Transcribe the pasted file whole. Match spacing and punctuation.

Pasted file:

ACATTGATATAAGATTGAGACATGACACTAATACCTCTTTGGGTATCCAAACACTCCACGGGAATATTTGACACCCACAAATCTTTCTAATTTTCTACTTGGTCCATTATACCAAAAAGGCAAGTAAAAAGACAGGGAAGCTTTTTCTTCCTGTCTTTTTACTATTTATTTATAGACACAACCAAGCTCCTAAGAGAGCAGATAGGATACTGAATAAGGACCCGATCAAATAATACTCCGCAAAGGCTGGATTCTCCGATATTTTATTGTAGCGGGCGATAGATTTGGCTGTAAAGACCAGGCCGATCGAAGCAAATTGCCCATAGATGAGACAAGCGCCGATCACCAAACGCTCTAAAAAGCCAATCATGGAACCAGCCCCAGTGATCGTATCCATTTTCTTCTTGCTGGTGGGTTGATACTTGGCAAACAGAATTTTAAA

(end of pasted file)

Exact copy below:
ACATTGATATAAGATTGAGACATGACACTAATACCTCTTTGGGTATCCAAACACTCCACGGGAATATTTGACACCCACAAATCTTTCTAATTTTCTACTTGGTCCATTATACCAAAAAGGCAAGTAAAAAGACAGGGAAGCTTTTTCTTCCTGTCTTTTTACTATTTATTTATAGACACAACCAAGCTCCTAAGAGAGCAGATAGGATACTGAATAAGGACCCGATCAAATAATACTCCGCAAAGGCTGGATTCTCCGATATTTTATTGTAGCGGGCGATAGATTTGGCTGTAAAGACCAGGCCGATCGAAGCAAATTGCCCATAGATGAGACAAGCGCCGATCACCAAACGCTCTAAAAAGCCAATCATGGAACCAGCCCCAGTGATCGTATCCATTTTCTTCTTGCTGGTGGGTTGATACTTGGCAAACAGAATTTTAAA